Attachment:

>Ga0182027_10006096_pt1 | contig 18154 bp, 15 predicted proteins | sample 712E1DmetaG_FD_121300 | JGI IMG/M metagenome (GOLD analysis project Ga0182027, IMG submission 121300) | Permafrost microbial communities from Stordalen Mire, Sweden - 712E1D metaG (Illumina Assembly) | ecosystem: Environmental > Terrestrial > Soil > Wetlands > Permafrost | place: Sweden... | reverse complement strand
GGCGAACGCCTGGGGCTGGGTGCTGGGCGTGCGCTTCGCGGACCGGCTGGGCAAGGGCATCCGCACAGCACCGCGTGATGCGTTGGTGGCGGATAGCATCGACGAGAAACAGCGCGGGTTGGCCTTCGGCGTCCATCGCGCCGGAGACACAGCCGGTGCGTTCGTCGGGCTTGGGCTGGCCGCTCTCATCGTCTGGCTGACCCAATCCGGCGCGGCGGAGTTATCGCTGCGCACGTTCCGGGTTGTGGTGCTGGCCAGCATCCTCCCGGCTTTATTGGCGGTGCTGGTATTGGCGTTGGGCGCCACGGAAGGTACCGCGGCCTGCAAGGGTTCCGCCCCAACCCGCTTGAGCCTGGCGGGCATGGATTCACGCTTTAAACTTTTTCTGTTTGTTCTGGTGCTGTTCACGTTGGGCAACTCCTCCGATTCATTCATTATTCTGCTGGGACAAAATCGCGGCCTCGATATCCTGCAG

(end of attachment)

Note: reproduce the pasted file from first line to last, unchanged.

>Ga0182027_10006096_pt1 | contig 18154 bp, 15 predicted proteins | sample 712E1DmetaG_FD_121300 | JGI IMG/M metagenome (GOLD analysis project Ga0182027, IMG submission 121300) | Permafrost microbial communities from Stordalen Mire, Sweden - 712E1D metaG (Illumina Assembly) | ecosystem: Environmental > Terrestrial > Soil > Wetlands > Permafrost | place: Sweden... | reverse complement strand
GGCGAACGCCTGGGGCTGGGTGCTGGGCGTGCGCTTCGCGGACCGGCTGGGCAAGGGCATCCGCACAGCACCGCGTGATGCGTTGGTGGCGGATAGCATCGACGAGAAACAGCGCGGGTTGGCCTTCGGCGTCCATCGCGCCGGAGACACAGCCGGTGCGTTCGTCGGGCTTGGGCTGGCCGCTCTCATCGTCTGGCTGACCCAATCCGGCGCGGCGGAGTTATCGCTGCGCACGTTCCGGGTTGTGGTGCTGGCCAGCATCCTCCCGGCTTTATTGGCGGTGCTGGTATTGGCGTTGGGCGCCACGGAAGGTACCGCGGCCTGCAAGGGTTCCGCCCCAACCCGCTTGAGCCTGGCGGGCATGGATTCACGCTTTAAACTTTTTCTGTTTGTTCTGGTGCTGTTCACGTTGGGCAACTCCTCCGATTCATTCATTATTCTGCTGGGACAAAATCGCGGCCTCGATATCCTGCAG